Talking with your children

January 27, 2008 at 12:28 am 1 comment

My AP booklist are discussing Parents Please Don’t Sit on Your Kids by Clare Cherry. I can’t get it here in NZ, but it sounds like a great book.

 In it are some general guidelines for interacting with children. I think they are excellent guidelines, so much so that I am going to put them on my wall so I can be reminded of them every day. In fact I like them so much I might frame them – in gold!

  • Always be sure you have the attention of the children to whom you are speaking.
  • Say exactly what you mean, using age appropriate words.  Use eparate statements if necessary for different ages.
  • Enunciate clearly.
  • Speak slowly and patiently, in a low and gentle tone.
  • Solicit verbal feedback and look for nonverbal feedback.  Don’t go ntil you’re sure you were understood, by asking what the child thinks you aid for example.
  • Listen to what your children say to you.  Repeat and rephrase until yu’re sure you understand.  Give them feedback.  Don’t rush them.  Give encouragement.  Don’t respond until you are sure you understand.
  • Don’t be judgmental.  Don’t base your response on predetermined conclusions but rather on what is said to you at the time.
  • Touch.  A gentle touch while speaking adds emphasis and will improve your child’s ability to recall.
  • Nonverbal messages are also important– demeanor and expression should match your words.  Use the same nonverbal cues you would give guests.  Nod, smile, lean towards them, look at their faces instead of shouting from across the room, attend to them and pay attention when they speak

How many times do we as mothers talk ‘at’ our children, and then act suprised when they don’t listen. I find that if I sit Munchkin (my new blog-name for darling daughter) on my knee and say “Munchkin, look at mummy” then she will listen to what I say and usually co-operate. Yet this simple discpline sometimes feels beyond me, especially when I’m tired or over-wrought. How much of our children’s misbehaviour is just the result of our own misbehaviour?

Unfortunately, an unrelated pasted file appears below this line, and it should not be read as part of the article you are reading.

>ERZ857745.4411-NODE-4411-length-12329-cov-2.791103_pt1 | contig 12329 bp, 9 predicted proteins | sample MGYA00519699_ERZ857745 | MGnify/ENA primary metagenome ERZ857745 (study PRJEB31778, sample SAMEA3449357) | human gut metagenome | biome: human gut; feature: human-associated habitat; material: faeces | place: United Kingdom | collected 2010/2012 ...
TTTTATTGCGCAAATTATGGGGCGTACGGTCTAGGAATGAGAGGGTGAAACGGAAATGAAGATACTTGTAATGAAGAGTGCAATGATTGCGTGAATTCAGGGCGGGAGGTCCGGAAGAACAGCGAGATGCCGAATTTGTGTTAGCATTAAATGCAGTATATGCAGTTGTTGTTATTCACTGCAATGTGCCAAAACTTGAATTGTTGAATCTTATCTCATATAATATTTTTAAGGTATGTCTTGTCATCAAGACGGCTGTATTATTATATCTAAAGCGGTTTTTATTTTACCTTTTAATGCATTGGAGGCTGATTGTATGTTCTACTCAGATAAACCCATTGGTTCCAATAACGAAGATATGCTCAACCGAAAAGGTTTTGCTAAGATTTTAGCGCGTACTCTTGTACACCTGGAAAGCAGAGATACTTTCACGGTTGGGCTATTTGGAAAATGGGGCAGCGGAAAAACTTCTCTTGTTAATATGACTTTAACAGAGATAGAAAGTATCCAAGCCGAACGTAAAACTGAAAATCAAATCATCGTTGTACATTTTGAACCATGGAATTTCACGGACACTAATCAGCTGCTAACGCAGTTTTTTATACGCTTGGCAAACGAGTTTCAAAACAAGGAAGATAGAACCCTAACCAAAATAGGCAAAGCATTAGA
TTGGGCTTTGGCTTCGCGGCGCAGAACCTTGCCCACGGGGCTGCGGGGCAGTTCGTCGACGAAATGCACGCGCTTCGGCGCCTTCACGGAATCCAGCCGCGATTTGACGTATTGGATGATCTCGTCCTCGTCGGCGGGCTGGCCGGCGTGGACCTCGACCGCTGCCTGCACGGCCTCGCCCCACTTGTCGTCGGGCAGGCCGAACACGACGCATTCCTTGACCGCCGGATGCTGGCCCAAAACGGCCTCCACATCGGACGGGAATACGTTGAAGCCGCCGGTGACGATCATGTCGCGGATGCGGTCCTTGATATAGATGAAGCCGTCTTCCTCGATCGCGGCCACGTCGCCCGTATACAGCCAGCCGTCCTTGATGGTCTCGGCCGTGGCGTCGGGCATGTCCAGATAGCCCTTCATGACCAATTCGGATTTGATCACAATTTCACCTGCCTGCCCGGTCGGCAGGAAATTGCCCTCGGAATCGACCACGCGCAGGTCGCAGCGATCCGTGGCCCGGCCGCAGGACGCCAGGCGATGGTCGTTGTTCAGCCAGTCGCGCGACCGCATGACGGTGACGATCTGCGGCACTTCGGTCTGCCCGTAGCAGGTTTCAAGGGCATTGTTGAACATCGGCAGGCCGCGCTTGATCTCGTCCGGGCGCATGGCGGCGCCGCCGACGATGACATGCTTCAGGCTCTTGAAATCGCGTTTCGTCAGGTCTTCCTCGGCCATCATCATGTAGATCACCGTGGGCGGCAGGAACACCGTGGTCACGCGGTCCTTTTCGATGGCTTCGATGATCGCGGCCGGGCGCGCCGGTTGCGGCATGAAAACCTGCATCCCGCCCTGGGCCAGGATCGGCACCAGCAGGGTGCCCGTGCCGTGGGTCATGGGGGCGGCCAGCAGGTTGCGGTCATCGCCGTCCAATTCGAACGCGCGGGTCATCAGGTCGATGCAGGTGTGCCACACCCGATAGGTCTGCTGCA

In my former life in corporate human resources,  I used to counsel managers to practice pretty much these same communication principles. Managers would ‘assume’ their staff knew what was expected, or had heard what they had said. Managers would forget to ask questions of their staff, and would definately forget to really listen to the answers.

Kids, staff, husbands, parents, friends, bank managers – all respond to effective communication. Its not rocket science, but its so easy to forget to do it.


Entry filed under: Parenting.

Creating nurturing environments for children Menu Planning Monday

1 Comment Add your own

  • 1. planningqueen  |  January 27, 2008 at 9:54 pm

    A great list. It will become a great reference for me. Thanks for sharing.


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